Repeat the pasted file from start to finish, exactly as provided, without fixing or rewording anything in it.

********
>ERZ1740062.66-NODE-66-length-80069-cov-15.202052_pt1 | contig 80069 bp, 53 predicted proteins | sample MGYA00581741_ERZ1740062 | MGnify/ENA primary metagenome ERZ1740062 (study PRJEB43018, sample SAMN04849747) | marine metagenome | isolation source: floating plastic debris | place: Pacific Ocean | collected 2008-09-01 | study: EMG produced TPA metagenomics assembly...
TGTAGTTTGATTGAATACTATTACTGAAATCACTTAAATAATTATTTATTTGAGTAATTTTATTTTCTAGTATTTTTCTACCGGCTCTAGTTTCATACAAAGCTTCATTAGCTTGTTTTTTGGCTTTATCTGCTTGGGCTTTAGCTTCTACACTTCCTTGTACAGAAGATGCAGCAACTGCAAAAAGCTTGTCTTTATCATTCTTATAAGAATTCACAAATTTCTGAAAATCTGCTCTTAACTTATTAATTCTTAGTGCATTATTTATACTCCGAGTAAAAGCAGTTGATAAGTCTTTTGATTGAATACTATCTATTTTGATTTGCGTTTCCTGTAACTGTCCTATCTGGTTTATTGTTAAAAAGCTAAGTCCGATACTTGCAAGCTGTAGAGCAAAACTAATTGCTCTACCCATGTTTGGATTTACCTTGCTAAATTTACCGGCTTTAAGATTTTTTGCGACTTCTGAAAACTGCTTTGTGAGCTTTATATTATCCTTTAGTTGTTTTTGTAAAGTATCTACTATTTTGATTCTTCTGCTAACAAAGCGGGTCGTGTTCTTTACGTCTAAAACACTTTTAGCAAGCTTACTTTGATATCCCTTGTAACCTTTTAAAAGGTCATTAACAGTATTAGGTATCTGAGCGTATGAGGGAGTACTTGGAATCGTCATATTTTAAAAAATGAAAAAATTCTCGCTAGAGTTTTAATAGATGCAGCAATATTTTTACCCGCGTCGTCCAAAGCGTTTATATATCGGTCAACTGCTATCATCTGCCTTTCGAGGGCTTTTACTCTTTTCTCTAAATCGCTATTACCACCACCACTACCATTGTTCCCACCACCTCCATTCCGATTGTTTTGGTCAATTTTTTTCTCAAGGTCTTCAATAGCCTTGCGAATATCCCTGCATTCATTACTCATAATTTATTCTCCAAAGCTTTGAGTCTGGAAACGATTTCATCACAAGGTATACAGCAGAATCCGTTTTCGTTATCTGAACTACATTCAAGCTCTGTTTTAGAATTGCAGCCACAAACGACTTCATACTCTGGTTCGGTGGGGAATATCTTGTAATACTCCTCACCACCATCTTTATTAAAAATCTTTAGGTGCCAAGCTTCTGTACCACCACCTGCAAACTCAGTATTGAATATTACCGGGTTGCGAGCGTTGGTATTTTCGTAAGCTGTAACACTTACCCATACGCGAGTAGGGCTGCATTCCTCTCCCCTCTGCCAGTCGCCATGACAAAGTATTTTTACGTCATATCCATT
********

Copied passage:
>ERZ1740062.66-NODE-66-length-80069-cov-15.202052_pt1 | contig 80069 bp, 53 predicted proteins | sample MGYA00581741_ERZ1740062 | MGnify/ENA primary metagenome ERZ1740062 (study PRJEB43018, sample SAMN04849747) | marine metagenome | isolation source: floating plastic debris | place: Pacific Ocean | collected 2008-09-01 | study: EMG produced TPA metagenomics assembly...
TGTAGTTTGATTGAATACTATTACTGAAATCACTTAAATAATTATTTATTTGAGTAATTTTATTTTCTAGTATTTTTCTACCGGCTCTAGTTTCATACAAAGCTTCATTAGCTTGTTTTTTGGCTTTATCTGCTTGGGCTTTAGCTTCTACACTTCCTTGTACAGAAGATGCAGCAACTGCAAAAAGCTTGTCTTTATCATTCTTATAAGAATTCACAAATTTCTGAAAATCTGCTCTTAACTTATTAATTCTTAGTGCATTATTTATACTCCGAGTAAAAGCAGTTGATAAGTCTTTTGATTGAATACTATCTATTTTGATTTGCGTTTCCTGTAACTGTCCTATCTGGTTTATTGTTAAAAAGCTAAGTCCGATACTTGCAAGCTGTAGAGCAAAACTAATTGCTCTACCCATGTTTGGATTTACCTTGCTAAATTTACCGGCTTTAAGATTTTTTGCGACTTCTGAAAACTGCTTTGTGAGCTTTATATTATCCTTTAGTTGTTTTTGTAAAGTATCTACTATTTTGATTCTTCTGCTAACAAAGCGGGTCGTGTTCTTTACGTCTAAAACACTTTTAGCAAGCTTACTTTGATATCCCTTGTAACCTTTTAAAAGGTCATTAACAGTATTAGGTATCTGAGCGTATGAGGGAGTACTTGGAATCGTCATATTTTAAAAAATGAAAAAATTCTCGCTAGAGTTTTAATAGATGCAGCAATATTTTTACCCGCGTCGTCCAAAGCGTTTATATATCGGTCAACTGCTATCATCTGCCTTTCGAGGGCTTTTACTCTTTTCTCTAAATCGCTATTACCACCACCACTACCATTGTTCCCACCACCTCCATTCCGATTGTTTTGGTCAATTTTTTTCTCAAGGTCTTCAATAGCCTTGCGAATATCCCTGCATTCATTACTCATAATTTATTCTCCAAAGCTTTGAGTCTGGAAACGATTTCATCACAAGGTATACAGCAGAATCCGTTTTCGTTATCTGAACTACATTCAAGCTCTGTTTTAGAATTGCAGCCACAAACGACTTCATACTCTGGTTCGGTGGGGAATATCTTGTAATACTCCTCACCACCATCTTTATTAAAAATCTTTAGGTGCCAAGCTTCTGTACCACCACCTGCAAACTCAGTATTGAATATTACCGGGTTGCGAGCGTTGGTATTTTCGTAAGCTGTAACACTTACCCATACGCGAGTAGGGCTGCATTCCTCTCCCCTCTGCCAGTCGCCATGACAAAGTATTTTTACGTCATATCCATT